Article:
Annie Lowrey discusses Bitcoin in Slate. No clear thesis, but important that it gets attention there. She gives a general overview, with emphasis on its benefits to fringe elements on society, and gives quick attack at the end. The attack seems misinformed, but it links to something more interesting, specifically...
1) Asymmetry favors attackers, in that it takes a lot more effort to check for double spending than to attempt a double-spend, eventually requiring "supernodes" that have disproportionate influence over the network.
2) It needs to continuously spend spend cycles to stay free from attackers. He then describes an attack I don't quite understand that involves holding on to a discovered block and then broadcasting it at just the right time
3) It doesn't compare well against existing systems in terms of privacy, speed, or transaction cost. (I found this questionable because the system he's comparing it to is still subject to warrants, and Bitcoin takes significantly less time -- 1 hour or so -- to ensure a transaction than the wiring transfers Grishchenko discribes.)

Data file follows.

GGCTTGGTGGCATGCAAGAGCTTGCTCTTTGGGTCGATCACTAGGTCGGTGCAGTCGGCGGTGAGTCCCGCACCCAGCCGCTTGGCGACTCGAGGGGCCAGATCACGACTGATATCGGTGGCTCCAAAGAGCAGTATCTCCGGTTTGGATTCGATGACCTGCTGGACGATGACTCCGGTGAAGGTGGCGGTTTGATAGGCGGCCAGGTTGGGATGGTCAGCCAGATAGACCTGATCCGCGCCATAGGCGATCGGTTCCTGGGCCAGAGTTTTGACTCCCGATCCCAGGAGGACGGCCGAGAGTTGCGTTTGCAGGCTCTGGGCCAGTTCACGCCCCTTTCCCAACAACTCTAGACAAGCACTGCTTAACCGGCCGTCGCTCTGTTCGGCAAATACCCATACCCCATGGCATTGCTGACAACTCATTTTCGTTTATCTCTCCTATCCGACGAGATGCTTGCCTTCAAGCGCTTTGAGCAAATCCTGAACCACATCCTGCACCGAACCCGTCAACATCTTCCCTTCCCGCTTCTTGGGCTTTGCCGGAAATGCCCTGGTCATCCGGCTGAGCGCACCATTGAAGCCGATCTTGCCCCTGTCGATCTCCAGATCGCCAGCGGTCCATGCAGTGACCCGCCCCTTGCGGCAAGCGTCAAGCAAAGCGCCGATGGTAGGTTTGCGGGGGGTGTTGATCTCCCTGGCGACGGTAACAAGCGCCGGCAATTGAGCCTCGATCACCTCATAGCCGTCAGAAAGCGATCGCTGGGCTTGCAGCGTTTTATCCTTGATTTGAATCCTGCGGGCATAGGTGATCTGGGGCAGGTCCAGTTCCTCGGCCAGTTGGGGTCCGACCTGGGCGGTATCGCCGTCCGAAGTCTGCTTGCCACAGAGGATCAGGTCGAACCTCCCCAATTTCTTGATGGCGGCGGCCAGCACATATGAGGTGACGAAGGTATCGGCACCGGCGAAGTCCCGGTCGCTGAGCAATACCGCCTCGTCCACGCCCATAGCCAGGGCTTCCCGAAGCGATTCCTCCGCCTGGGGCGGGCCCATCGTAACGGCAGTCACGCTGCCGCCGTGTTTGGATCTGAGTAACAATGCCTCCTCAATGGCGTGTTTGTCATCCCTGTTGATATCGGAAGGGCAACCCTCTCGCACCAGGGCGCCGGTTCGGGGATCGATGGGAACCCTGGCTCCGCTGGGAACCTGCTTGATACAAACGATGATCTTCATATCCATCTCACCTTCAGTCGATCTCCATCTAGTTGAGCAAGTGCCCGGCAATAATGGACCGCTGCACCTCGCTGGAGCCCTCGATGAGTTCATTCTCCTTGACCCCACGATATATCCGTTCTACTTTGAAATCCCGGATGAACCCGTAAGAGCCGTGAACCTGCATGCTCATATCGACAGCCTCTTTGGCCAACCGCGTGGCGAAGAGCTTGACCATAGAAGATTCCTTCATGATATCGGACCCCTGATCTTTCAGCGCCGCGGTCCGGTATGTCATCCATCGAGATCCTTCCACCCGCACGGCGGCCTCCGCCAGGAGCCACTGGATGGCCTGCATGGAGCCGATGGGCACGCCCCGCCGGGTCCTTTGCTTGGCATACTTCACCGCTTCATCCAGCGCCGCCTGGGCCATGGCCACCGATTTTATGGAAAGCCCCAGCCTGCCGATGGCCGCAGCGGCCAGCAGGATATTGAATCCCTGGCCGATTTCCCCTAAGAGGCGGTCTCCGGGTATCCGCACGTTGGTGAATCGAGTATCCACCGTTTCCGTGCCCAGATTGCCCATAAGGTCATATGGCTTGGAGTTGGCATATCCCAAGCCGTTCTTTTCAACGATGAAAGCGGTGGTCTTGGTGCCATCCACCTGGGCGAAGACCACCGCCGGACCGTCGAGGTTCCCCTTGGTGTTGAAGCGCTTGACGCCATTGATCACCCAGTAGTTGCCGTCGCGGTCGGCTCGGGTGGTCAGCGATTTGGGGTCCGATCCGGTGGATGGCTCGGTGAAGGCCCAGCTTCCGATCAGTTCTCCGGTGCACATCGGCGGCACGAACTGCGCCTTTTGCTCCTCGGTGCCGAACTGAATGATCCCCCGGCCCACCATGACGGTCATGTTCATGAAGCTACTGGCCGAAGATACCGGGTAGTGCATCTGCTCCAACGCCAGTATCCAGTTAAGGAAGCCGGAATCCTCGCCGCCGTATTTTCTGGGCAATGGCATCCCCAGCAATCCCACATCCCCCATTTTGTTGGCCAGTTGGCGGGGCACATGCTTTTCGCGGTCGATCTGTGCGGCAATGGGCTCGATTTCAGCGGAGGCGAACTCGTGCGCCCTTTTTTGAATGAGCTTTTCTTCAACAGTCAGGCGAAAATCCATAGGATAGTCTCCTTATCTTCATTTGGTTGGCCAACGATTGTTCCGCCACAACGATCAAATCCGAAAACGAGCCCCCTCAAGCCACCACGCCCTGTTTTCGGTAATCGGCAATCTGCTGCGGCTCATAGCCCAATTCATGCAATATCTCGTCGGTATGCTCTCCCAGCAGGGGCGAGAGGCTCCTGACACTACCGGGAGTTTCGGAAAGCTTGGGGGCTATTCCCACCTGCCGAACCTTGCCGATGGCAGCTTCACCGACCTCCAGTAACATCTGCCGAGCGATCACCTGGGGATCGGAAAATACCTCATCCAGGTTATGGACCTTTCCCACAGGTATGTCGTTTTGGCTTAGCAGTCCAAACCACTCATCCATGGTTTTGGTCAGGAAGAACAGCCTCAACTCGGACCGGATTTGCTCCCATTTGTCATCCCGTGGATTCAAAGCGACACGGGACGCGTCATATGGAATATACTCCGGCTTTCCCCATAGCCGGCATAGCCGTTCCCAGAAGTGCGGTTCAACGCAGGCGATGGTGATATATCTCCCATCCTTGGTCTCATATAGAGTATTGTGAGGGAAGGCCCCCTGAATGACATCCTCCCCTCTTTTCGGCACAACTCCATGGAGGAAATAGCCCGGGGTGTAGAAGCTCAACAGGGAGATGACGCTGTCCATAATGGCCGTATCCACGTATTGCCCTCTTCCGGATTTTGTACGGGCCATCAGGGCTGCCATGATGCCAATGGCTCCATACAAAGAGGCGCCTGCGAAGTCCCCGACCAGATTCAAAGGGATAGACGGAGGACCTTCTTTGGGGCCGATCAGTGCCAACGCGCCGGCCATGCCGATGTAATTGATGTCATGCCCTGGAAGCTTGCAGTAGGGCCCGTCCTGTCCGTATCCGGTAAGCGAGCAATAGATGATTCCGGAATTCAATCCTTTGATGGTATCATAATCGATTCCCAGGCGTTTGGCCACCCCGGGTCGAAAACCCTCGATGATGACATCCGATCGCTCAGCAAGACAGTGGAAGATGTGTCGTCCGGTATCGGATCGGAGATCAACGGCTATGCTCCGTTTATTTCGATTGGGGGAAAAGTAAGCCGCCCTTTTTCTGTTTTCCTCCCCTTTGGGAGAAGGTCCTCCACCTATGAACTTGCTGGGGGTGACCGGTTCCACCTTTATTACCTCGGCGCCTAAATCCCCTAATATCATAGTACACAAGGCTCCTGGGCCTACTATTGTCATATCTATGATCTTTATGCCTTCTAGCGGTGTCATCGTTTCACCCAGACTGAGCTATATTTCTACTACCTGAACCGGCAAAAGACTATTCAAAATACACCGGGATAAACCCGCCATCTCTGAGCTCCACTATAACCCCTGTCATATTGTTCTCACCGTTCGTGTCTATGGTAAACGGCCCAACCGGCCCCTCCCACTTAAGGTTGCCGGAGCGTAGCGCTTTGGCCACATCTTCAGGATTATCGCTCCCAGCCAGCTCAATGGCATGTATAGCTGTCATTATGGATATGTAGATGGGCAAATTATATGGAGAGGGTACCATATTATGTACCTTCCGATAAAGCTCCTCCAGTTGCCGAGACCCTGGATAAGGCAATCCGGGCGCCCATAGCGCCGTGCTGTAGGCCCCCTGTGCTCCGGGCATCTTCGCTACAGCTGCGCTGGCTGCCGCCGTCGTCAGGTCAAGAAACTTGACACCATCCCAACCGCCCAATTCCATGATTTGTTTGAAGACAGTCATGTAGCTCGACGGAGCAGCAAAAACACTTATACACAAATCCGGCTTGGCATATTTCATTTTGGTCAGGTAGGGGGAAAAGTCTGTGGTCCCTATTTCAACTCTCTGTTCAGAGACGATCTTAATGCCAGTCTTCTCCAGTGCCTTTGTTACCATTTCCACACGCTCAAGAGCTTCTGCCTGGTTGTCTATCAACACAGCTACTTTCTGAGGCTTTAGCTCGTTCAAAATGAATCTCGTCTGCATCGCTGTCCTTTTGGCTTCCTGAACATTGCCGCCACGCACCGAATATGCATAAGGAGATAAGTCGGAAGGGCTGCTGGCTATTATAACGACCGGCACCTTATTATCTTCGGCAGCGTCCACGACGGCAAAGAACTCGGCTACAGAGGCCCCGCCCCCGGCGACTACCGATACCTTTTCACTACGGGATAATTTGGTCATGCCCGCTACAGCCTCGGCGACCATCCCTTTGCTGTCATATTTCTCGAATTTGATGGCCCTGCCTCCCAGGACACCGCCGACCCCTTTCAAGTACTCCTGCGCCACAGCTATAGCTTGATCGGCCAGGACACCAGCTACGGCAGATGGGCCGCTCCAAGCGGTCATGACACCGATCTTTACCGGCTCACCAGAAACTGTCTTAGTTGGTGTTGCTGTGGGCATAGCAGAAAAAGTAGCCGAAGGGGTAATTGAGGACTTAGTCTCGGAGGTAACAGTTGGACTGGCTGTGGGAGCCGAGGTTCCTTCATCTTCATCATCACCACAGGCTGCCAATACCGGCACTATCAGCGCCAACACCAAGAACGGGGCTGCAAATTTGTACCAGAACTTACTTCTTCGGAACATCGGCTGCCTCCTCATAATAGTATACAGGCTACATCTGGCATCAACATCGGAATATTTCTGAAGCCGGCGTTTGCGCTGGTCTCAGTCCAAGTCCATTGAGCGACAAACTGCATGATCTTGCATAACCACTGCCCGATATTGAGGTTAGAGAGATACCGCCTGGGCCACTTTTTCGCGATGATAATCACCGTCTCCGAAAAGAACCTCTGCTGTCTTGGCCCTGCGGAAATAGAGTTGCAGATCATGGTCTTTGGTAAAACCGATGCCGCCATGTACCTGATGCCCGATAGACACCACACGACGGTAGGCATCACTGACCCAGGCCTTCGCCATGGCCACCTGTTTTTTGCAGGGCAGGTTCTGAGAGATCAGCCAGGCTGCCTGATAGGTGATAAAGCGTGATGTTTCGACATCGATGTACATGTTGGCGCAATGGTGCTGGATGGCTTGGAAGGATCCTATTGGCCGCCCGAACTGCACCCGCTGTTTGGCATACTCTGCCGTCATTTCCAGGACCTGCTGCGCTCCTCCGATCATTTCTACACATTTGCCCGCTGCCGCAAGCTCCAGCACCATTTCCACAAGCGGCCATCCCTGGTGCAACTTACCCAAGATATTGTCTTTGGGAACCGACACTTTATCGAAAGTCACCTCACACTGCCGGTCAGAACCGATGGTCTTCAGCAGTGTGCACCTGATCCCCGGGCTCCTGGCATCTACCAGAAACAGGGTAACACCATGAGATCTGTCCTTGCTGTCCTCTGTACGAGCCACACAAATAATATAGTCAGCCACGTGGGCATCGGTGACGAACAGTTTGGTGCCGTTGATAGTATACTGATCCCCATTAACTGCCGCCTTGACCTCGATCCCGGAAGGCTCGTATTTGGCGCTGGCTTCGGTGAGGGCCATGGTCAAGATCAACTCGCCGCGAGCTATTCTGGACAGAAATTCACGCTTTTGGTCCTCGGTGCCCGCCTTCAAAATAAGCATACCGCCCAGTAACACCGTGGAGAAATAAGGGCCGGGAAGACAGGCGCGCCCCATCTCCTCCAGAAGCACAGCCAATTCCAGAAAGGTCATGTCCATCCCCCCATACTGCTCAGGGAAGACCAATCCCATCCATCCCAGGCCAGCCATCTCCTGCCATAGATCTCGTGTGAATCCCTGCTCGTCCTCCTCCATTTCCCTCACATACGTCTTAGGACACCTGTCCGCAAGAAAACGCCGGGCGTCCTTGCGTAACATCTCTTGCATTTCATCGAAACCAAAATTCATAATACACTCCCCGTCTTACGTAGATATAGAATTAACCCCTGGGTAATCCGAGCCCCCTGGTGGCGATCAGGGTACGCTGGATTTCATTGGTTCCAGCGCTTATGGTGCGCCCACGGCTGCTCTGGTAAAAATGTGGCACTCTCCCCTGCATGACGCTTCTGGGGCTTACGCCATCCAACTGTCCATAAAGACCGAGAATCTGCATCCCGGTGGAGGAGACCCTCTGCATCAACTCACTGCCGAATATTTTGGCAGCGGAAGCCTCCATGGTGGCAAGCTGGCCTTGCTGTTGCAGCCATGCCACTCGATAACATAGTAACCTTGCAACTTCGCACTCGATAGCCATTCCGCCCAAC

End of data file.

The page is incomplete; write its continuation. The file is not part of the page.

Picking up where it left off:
Finally, he credits Bitcoin in being advantageous similarly to Bittorrent: the latter was clumsy and complicated compared to regular downloading, but could perform well enough in a niche niche to force change in the broader markets.